Equities and the economy
U.S. stocks rebounded from early losses on Friday to close higher with the Dow ending up 80 points, 0.45%, at 17,741, the S&P 500 adding 7, 0.32%, to 2,057 and the Nasdaq closing at 4,736, up 19, 0.4%. The major event Friday was the Labor Department jobs report which showed the U.S. added 160,000 new jobs in April. Now at first blush this is was disappointing for economists were forecasting 203,000 new jobs. Also, the labor participation rate fell for the first time in seven months as more people dropped out of the labor force. However, average hourly earnings, a key inflation factor, were a bright spot rising 8¢ last month. That took the y-o-y increase to 2.5% from March’s 2.3%. That’s still below the 3.0% advance economists say is needed for inflation to rise to the Fed’s 2.0% target. With the unemployment rate down at 5%, unchanged from March, Fed policymakers are expecting a pullback in job creation as the labor market tightens and job gains of around 100,000 will still be viewed as sufficient to the unemployment rate under pressure. So this leads us to THE question. Will the new data increase or decrease the propensity for the Fed to raise interest rates? This is a tough one. On the one hand the jobs report gives the Fed reason not to raise rates in June. However, if they don’t raise rates in June the presidential election is right around the corner which will complicate their decision making. It’s very possible that if they don’t raise rates in June the next time may be in December, due to the election, and that may be only to save face being they’ve stated they will raise rates this year, possibly more than once, and they haven’t raised rates even once so far this year. The last rate increase was December.
The Asian markets closed mixed with the Nikkei and Hang Sang chalking up small gains but China’s Shanghai got whacked posting a 2.79% loss on lousy trade numbers. Exports fell 1.8% from a year earlier and imports fell 10.9% y-o-y marking the 18th successive fall. The message: shaky demand both within and outside of the country. The European bourses, while off their highs, are chalking up nice gains with France’s CAC 40 up 0.83% and Germany’s DAX up 1.35%. Locally, U.S. investors are taking much more or a cautious approach with the Dow up 17. Chatter.
Oil prices squeaked out a gain on Friday with WTI closing up 34¢ at $44.66 and Brent adding 36¢ settling at $45.37. It wasn’t a good week for producers though for the price of the slick stuff fell 7% last week, however, that’s the first weekly fall in 5 weeks. Baker Hughes released its weekly rig count report and that despite oil prices rebounding somewhat, the rig count continues to fall. Last week the oil rig count declined by 4 and natural gas by 1 to a total of 425 rigs, 479 lower than this time last year and the lowest level since 1949 when Baker Hughes started keeping this data. Y-o-y the oil rig count is down 51% and the natural gas rig count is down 61%. The weekly average WTI price is down 23% from last year at this time and the natural gas spot price is down 26%.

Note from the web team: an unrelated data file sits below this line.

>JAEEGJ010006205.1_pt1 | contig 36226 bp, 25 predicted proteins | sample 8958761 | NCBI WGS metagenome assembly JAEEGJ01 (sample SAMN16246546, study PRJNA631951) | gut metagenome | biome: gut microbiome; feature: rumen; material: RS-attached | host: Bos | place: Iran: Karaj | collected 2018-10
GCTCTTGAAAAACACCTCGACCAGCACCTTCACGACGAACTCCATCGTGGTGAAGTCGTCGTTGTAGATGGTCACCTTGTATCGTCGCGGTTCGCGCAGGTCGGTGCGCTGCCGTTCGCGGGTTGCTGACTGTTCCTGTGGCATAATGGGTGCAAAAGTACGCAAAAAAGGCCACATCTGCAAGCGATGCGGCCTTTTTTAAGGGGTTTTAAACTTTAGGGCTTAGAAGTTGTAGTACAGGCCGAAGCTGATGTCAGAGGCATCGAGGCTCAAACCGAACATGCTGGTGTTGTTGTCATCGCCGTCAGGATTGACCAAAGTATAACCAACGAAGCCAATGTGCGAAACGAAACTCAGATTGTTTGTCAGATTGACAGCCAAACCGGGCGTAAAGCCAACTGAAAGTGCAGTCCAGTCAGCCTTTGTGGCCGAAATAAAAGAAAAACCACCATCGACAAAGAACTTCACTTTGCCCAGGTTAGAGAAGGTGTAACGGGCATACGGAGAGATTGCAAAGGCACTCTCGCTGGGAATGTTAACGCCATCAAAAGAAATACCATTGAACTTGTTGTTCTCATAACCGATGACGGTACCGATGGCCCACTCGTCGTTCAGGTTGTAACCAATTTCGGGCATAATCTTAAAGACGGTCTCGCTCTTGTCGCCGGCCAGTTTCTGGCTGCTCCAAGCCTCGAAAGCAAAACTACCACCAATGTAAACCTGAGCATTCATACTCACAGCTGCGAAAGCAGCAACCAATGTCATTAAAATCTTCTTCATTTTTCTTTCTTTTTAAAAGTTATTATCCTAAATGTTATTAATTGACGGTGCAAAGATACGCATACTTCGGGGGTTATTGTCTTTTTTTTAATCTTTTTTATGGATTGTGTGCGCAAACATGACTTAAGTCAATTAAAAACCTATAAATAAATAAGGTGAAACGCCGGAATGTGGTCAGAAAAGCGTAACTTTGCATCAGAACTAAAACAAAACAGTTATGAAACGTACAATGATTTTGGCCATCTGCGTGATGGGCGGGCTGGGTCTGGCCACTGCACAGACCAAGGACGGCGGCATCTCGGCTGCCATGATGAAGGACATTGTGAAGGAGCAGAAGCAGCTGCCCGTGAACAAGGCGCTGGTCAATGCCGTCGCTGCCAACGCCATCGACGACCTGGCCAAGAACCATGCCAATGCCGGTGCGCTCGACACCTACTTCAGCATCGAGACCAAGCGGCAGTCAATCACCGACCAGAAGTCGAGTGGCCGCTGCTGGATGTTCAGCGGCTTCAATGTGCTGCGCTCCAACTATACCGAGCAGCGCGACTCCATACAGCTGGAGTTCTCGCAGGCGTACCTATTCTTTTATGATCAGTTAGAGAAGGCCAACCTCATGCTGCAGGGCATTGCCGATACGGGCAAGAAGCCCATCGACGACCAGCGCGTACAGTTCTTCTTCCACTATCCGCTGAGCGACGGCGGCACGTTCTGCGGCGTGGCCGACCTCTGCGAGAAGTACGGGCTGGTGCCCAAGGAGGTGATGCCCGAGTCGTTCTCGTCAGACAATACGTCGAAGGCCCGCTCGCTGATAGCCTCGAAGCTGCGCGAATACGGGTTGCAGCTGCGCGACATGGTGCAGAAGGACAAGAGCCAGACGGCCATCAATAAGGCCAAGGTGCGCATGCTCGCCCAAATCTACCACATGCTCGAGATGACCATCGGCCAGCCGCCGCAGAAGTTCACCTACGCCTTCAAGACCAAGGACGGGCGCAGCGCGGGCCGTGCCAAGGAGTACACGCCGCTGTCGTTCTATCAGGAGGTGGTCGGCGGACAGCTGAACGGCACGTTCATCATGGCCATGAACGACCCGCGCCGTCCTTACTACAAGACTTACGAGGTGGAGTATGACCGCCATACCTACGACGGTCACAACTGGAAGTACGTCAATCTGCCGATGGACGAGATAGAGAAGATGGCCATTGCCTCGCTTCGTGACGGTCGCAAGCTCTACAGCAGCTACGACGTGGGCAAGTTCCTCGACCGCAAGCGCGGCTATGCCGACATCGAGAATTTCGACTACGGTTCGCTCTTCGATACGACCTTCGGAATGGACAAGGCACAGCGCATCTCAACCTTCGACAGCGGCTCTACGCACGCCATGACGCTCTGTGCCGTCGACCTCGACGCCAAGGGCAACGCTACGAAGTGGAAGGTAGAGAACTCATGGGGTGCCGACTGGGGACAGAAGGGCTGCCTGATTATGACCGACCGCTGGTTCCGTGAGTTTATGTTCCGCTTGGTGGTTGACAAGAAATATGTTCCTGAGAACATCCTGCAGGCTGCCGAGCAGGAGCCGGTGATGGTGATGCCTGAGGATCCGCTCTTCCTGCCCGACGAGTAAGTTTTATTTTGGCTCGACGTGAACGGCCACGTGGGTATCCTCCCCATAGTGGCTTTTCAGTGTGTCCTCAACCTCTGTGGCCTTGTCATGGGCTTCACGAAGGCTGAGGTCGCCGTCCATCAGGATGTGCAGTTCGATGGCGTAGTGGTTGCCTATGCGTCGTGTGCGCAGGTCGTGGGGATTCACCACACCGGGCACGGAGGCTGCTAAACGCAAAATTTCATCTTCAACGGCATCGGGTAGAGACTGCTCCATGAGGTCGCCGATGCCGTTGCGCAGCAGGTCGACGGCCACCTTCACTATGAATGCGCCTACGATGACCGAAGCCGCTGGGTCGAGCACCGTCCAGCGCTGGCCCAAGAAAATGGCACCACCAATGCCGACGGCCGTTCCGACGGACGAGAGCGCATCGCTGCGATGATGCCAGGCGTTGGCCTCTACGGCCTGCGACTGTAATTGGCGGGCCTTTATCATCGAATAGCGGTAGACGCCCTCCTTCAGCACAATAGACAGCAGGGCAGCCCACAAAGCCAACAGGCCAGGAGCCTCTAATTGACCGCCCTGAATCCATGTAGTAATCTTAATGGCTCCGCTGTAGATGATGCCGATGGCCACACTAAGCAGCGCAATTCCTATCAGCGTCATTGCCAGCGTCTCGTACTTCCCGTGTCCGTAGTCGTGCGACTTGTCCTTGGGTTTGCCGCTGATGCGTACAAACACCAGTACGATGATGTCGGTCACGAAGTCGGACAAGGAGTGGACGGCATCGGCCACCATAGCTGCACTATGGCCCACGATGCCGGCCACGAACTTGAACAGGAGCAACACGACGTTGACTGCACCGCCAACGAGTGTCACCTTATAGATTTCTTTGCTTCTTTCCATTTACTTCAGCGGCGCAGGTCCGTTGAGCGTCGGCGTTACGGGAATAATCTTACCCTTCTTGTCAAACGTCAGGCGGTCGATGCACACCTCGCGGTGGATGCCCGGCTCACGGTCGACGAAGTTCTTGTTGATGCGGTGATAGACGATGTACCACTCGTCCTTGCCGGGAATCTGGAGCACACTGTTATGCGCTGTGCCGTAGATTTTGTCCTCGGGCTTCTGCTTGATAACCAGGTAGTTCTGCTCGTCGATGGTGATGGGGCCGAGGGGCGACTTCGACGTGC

The lower rig count is translating into lower production. The EIA stated U.S. crude production is down 401,000 bpd this year and down 800,000 bpd form mid-2015. This morning WTI is off 68¢.
Courtesy of MDA Information Systems LLC
Natural gas prices rose 2.5¢ on Friday closing at $2.101. Of note folks is the spread between the front month, June, and the calendar 2017 strip, which begins in only 7 months. That difference as of Friday is $88.6¢ folks. That’s a big difference. The reason for that large spread is that traders believe the oversupply we’re currently experiencing, primarily due to the record warm winter we just had, will not last past this coming winter. And remember, U.S. natural gas production is down about 1-2 Bcf/d from its February highs. This morning natty is just chattering along being down 0.6¢.
It’s hard to believe in this era of lane-departure systems, radar-guided automatic braking and infra-sensors, but once upon a time, safety in cars was more of an afterthought. One car company though has built its reputation on safety, Volvo. Safety was so important to Volvo that the car company gave away the most important safety device ever invented, the three point safety belt. Prior to the three point belt the norm was a two point waist belt (I remember!), and in crashes it often did more harm than good (remember the metal dashboards!). The three point belt was invented by Volvo engineer Nils Bohlin in 1959. He was a former Saab aviation engineer who had worked on ejector seats. He invented a seat belt that fit over the driver’s torso as well as his or her lap. The design was first launched in the Nordic market in 1959 on the Volvo Amazon and Volvo PV544. It made its way to the U.S. in 1963. It was a revolutionary invention, and one that probably could have netted Volvo a fortune on patents alone. But in a magnanimous gesture, they gave the patent away because they decided it was too important to keep to themselves; that it had more value as a free lifesaving tool than something to profit on.
Bohlin continued to work for Volvo until 1985 pushing for continued safety improvements like side impact protection and rear seat belts. He died in 2002 a few years after receiving a gold medal from the Royal Swedish Academy of Engineering Science and getting inducted into the Automotive Hall of Fame. Four years ago Volvo said that more than a million people worldwide have been saved by his seatbelt design.